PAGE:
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Post-tariff hikes, telecom spending to surge by Rs 47,500 crore annually

Consumer spending on telecom services, including taxes, is set to surge by around Rs 47,500 crore annually, spurred by substantial tariff hikes from India’s leading telcos and elevated rates for users embracing 5G services.

Reliance Jio and Bharti Airtel have taken decisive measures to effectively monetise 5G, significantly raising costs for consumers seeking premium next-generation mobile broadband. Jio users now face a 46 per cent increase in the minimum charge for accessing 5G, while Airtel users encounter a steeper 71 per cent hike.

Both telecom giants have revised their entry-level pricing thresholds for 5G adoption. Jio’s minimum tariff for unlimited 5G data now starts at Rs 349 for a 2GB/day plan, up from Rs 239 for a 1.5 GB/day plan. Similarly, Airtel users must now opt for a Rs 409 plan (offering 2.5GB/day) instead of the previous Rs 239 plan (1.5 GB/day).

Analysts anticipate these price hikes will bolster Jio and Airtel’s Average Revenue Per User (ARPU) by 15-17 per cent. Citi Research projects Airtel’s ARPU to rise to Rs 235/270/305 by FY25/26/27, up from Rs 209 in Q4FY24, following the latest tariff adjustments. Goldman Sachs estimates Jio’s tariff revisions could lead to a 17 per cent increase in ARPU.

Last Friday, Bharti Airtel implemented tariff hikes ranging from 11 per cent to 21 per cent across its prepaid and postpaid platforms, swiftly followed by market leader Jio, which raised tariffs by 12 per cent to 25 per cent. Vodafone Idea (Vi) also joined the tariff adjustment wave, raising rates by 10 per cent to 23 per cent, expected to result in a 12-15 per cent ARPU rise for the company, despite lacking 5G services.

“Annual customer outgo on telecom services could potentially increase by Rs 47,500 crore after the tariff hikes, and with Jio restricting unlimited 5G data allowance to 2GB/day and above plans versus Rs 239 for 1.5GB/day and above plans earlier,” Kotak Institutional Equities said in a research note.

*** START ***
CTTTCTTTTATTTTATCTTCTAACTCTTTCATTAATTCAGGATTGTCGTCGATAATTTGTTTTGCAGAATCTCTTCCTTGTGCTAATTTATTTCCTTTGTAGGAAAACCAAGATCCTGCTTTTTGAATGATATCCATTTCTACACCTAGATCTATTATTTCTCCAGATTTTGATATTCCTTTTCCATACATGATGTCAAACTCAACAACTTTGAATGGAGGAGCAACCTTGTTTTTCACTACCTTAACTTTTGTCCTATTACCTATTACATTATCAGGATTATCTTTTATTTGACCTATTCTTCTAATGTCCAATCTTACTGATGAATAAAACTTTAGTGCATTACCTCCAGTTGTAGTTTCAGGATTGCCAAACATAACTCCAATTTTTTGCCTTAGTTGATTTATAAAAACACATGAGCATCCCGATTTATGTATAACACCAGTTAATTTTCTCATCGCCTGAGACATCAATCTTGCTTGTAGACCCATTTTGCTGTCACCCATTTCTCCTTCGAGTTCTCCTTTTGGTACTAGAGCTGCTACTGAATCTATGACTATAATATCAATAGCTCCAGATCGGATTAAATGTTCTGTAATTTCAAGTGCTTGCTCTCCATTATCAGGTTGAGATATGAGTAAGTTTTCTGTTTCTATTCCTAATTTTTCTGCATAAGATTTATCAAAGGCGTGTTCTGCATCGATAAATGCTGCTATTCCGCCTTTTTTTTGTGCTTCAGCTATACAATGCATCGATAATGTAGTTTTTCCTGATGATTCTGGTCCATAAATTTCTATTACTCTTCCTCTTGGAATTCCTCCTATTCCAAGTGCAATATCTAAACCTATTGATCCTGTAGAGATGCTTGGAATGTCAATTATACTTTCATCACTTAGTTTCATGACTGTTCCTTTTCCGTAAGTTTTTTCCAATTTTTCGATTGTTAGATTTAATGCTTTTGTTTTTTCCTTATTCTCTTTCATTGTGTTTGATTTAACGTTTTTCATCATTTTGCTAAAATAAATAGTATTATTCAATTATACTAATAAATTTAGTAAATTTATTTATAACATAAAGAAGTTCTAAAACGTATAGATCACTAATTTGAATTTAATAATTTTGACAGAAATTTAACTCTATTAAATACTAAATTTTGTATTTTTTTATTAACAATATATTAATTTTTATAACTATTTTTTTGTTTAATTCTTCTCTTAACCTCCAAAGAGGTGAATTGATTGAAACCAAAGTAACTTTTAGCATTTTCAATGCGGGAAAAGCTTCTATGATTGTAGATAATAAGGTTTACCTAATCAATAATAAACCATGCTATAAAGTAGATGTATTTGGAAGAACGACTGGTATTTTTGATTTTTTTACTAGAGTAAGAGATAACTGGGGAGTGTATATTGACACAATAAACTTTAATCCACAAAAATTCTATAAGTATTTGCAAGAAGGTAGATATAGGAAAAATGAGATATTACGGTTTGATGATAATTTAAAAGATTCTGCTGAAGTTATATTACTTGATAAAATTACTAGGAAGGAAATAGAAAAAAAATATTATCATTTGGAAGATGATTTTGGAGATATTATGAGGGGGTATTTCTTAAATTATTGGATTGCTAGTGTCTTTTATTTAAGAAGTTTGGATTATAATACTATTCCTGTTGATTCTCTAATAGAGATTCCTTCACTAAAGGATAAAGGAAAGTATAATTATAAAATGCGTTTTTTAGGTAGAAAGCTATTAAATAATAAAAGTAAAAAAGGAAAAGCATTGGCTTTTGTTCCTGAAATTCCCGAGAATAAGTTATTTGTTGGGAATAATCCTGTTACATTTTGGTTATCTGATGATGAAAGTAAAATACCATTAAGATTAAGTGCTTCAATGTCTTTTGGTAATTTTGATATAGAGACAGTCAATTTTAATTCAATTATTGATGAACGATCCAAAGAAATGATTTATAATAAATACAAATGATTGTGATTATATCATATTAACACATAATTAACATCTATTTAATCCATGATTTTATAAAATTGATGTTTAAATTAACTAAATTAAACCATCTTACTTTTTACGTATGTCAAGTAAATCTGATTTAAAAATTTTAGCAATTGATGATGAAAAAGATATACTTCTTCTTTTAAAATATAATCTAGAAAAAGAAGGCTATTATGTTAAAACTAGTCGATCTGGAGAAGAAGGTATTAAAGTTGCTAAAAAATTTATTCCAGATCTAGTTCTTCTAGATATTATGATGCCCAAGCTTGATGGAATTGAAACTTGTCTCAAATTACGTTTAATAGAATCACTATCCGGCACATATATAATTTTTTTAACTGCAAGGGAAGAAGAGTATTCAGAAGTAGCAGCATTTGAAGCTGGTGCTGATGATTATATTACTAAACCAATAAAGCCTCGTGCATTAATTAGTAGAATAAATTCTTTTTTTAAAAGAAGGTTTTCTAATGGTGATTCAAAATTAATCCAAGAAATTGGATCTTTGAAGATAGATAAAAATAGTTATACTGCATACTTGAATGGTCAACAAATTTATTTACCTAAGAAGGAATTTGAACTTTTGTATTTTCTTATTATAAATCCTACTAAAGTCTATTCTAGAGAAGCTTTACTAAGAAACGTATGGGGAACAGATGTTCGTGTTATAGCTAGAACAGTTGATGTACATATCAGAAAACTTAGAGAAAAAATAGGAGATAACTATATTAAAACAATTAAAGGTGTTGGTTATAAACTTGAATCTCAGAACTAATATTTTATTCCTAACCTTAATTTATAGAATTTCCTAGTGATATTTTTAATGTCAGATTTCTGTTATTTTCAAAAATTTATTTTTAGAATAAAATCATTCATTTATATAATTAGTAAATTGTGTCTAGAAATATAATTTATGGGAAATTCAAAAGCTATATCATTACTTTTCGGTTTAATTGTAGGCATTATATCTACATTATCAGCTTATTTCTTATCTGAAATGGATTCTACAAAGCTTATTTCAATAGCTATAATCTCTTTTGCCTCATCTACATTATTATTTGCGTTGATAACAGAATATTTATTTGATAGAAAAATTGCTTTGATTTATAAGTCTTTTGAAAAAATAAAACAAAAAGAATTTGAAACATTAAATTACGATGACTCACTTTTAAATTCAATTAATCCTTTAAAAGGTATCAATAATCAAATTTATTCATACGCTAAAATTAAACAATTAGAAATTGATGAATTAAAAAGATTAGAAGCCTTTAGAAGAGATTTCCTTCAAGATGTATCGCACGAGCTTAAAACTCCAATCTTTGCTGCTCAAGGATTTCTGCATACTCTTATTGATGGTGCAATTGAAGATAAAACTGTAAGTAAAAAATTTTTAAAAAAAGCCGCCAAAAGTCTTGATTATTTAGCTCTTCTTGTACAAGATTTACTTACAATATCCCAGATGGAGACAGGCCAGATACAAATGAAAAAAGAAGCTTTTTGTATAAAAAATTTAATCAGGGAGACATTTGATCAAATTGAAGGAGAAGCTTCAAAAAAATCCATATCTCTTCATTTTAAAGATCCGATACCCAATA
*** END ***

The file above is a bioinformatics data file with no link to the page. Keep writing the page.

Analysts also predict that the aggressive pricing strategies of Jio and Airtel will encourage heavier data users to upgrade to higher-tier plans, facilitating long-awaited monetisation of 5G services. They noted that while differential pricing for 5G is not yet prevalent, encouraging users to upgrade with increased data allowances is currently driving monetisation efforts.

Goldman Sachs estimates that every 10 million Jio subscribers transitioning from the old Rs 239 plan to the new Rs 349 plan could potentially add Rs 400 crore annually to the company’s EBITDA. As of March 2024, Jio’s 5G user base stood at 108 million.

Recent statements from Bharti Airtel’s Gopal Vittal and Vi’s Akshaya Moondra underscored the need for India’s telecom pricing structure to align with global practices, where users pay based on data consumption levels rather than a uniform rate.

Analysts from CLSA expect the new tariffs by Bharti and Jio to drive increased spending, leading to significant ARPU growth, despite potential risks of down-trading and subscriber attrition.

However, analysts also believe the recent tariff adjustments are unlikely to trigger major SIM consolidation, as a significant portion of consolidation has already occurred, and user loyalty to data services remains strong.

Nomura Research highlighted the robust competitive structure of India’s telecom market with three major players, forecasting improved free cash flow generation and return ratios for industry participants as they focus on value creation and investment monetisation.

Looking ahead, Goldman Sachs anticipates 15-20 per cent compound annual revenue growth rates (CAGR) for both Jio and Airtel over the next three years, alongside 25-30 per cent EBITDA growth, assuming further tariff revisions.

BNP projects Jio to reap greater benefits from its tariff adjustments compared to Airtel, forecasting 18 per cent and 17 per cent revenue growth respectively for FY25. Business Standard

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